So after thinking a lot about FLOC and how it impacts and changes the advertisement environment, I have more questions than answers.

And at least from my current understanding, it becomes worse for organisations that want to advertise, which might includes your government trying to educate citizens about things, while not really making things much better for individual privacy, due to the ability to correlate cohort IDs to identify users.

Mhm ._.

While a lot of people decided to set a header to opt-out from FLOC tracking for their users, I decided to embrace it and let people make up their own mind.

For those interested in the banner, here are the implementation details:

It's kept simple and efficient. It'll only show up, when your browser implements the API. Enjoy!

I just realised that implicitly I built a FLOC tester :D

Want to check if your browser implements FLOC? Just go to and if a banner shows up warning you about FLOC, your browser is affected. Amazing!

Related: if you want to test if the detection works, you can use the following command in (Fedora) Linux with :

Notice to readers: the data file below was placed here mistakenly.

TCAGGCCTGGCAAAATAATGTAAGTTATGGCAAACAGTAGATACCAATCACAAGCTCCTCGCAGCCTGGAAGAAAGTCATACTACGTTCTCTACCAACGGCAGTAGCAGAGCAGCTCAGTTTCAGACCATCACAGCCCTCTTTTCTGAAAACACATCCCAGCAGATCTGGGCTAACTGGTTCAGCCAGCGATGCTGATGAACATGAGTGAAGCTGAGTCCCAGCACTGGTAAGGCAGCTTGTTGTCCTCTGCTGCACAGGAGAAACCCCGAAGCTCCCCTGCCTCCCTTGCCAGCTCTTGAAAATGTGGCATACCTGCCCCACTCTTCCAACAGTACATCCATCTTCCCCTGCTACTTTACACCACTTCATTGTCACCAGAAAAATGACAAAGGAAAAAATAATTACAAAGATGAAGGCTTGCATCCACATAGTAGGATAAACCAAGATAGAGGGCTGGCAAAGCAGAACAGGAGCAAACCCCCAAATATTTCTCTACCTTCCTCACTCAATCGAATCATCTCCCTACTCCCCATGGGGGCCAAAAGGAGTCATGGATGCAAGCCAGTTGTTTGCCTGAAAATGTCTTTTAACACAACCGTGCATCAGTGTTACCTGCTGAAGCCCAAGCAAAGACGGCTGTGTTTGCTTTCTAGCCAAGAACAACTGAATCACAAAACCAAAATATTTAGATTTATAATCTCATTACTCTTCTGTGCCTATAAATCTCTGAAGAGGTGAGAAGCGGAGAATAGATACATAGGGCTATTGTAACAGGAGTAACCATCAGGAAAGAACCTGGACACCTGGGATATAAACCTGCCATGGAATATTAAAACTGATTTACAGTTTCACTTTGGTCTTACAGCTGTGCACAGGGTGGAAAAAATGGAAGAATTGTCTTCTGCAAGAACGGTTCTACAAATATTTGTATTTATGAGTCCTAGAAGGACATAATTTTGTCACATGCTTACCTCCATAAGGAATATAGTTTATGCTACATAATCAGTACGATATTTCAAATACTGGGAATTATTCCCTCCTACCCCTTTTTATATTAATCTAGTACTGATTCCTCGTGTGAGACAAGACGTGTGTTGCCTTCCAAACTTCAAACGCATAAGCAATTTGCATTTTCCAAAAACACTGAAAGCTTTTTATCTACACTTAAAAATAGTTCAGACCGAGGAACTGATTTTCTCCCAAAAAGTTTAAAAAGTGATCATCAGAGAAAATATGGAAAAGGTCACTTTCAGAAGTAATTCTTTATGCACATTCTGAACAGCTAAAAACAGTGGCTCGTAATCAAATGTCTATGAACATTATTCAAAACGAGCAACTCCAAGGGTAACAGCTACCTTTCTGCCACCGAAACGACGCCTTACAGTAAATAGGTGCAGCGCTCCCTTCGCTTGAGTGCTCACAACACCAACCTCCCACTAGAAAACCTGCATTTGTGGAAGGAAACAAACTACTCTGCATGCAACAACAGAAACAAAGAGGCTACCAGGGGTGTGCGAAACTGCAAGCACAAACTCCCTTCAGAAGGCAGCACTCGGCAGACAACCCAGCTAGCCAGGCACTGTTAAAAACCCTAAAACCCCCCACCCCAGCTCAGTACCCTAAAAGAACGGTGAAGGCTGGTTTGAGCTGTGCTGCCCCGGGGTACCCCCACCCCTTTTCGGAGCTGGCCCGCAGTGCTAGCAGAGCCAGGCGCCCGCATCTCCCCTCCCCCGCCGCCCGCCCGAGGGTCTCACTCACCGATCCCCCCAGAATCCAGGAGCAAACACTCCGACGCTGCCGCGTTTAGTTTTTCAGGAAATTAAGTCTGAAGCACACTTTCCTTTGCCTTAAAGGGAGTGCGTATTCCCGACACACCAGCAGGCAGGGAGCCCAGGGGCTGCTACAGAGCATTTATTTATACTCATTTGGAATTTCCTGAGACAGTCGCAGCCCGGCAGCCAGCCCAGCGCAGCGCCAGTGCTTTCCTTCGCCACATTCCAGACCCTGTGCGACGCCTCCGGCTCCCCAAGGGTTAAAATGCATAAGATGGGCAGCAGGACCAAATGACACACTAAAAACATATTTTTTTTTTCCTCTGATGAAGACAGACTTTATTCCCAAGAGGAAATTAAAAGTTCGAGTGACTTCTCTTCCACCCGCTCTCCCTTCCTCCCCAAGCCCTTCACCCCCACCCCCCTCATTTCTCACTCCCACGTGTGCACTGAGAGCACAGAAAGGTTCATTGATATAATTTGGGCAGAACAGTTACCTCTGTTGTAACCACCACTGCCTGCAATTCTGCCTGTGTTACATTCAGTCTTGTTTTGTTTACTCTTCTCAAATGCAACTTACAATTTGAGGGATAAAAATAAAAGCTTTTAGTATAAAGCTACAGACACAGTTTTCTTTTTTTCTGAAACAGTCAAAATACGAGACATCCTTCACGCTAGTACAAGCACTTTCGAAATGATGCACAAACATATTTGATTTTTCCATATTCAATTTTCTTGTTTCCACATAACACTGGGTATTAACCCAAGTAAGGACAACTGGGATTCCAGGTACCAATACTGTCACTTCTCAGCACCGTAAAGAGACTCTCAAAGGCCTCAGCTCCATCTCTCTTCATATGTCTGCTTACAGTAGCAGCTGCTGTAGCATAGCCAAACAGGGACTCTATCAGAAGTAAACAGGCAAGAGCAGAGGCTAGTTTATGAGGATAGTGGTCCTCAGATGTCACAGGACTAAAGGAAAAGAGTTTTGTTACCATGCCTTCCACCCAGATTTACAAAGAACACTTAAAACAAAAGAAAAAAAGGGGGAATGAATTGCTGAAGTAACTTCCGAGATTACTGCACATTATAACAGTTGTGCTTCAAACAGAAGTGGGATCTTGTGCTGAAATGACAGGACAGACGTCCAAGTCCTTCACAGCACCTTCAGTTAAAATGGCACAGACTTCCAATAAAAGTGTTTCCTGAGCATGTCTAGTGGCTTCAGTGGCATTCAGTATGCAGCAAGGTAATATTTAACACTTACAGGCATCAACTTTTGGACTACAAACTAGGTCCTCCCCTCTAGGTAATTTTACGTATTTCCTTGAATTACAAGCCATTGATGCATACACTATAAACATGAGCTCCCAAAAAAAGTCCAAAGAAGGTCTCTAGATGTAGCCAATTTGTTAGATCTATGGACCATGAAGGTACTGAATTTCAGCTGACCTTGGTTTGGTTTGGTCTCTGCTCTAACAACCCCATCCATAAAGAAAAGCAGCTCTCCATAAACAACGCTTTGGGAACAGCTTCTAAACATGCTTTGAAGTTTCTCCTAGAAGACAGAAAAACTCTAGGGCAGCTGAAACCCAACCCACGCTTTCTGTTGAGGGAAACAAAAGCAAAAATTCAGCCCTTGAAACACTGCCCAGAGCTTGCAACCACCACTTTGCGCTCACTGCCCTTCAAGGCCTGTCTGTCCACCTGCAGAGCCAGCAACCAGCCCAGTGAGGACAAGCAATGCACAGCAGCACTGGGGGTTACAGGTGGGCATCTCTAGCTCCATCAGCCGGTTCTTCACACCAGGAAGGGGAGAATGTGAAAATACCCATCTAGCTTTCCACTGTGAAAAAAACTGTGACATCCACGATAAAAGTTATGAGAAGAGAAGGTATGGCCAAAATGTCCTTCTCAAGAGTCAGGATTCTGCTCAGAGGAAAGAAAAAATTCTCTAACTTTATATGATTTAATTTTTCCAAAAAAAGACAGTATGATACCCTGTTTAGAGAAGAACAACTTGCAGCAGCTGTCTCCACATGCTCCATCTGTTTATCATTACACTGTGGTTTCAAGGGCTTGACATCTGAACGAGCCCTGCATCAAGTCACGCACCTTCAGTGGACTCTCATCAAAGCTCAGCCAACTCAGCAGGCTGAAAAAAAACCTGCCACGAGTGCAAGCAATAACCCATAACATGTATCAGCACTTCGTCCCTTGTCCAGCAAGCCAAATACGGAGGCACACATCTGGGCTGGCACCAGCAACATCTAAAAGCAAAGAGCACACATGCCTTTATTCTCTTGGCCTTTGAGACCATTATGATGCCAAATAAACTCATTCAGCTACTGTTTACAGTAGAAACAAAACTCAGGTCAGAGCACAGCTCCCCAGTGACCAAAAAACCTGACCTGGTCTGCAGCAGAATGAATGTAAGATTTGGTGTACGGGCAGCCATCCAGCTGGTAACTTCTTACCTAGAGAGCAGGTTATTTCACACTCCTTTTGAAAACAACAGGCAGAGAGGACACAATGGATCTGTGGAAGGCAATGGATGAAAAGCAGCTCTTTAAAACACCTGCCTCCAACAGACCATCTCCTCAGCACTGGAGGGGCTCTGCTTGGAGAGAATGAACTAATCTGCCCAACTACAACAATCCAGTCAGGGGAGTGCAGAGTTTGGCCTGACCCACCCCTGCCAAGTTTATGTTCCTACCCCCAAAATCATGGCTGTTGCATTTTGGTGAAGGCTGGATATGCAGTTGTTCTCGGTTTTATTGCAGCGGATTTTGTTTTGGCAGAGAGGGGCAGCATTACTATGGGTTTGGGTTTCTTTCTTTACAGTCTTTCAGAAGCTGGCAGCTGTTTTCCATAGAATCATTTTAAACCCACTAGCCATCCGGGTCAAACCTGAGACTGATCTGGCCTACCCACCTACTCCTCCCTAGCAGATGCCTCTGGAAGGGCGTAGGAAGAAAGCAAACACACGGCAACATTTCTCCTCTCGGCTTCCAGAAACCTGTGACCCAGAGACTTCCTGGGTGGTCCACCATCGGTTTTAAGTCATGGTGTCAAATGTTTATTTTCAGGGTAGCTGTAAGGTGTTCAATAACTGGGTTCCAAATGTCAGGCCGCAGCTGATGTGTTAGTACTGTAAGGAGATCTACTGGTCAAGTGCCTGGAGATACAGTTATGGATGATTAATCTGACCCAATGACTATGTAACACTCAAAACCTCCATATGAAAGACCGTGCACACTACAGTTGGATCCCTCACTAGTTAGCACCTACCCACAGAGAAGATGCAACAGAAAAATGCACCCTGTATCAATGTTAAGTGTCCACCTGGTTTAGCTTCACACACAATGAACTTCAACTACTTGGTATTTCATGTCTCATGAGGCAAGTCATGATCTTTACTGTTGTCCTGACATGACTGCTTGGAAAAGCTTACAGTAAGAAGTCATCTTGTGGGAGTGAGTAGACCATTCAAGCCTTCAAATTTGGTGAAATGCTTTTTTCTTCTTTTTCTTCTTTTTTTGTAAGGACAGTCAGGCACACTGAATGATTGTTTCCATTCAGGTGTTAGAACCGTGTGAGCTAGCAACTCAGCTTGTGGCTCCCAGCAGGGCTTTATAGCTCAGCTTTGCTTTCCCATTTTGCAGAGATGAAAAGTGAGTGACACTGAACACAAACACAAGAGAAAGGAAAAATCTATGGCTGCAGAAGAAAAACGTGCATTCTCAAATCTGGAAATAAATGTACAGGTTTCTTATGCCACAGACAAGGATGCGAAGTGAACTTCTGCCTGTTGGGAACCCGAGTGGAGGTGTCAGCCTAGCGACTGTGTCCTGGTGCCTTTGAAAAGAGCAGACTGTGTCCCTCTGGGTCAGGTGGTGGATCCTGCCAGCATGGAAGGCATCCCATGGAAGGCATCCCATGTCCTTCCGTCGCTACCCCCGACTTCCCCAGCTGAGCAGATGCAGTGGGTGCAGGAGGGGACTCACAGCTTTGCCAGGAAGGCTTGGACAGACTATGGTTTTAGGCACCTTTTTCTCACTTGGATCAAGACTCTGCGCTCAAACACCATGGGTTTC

`chromium-browser "--user-data-dir=$(mktemp -d)" --enable-blink-features=InterestCohortAPI --enable-features="FederatedLearningOfCohorts:update_interval/10s/minimum_history_domain_size_required/1,FlocIdSortingLshBasedComputation,InterestCohortFeaturePolicy"

(It'll enable the feature in a temporary profile that is used until you terminate the command)

And it's done! A 💯% legitimate implementation of Google's FLoC standard for Firefox in an extension:

Finally we can have this awesome private ad company gift in a browser that is not chromium based!

And of course it's a completely serious and not at all satirical/sarcastic implementation. I swear!

😀 Well done 😃
const cohort = parseInt(Math.random() * 2**16).toString()

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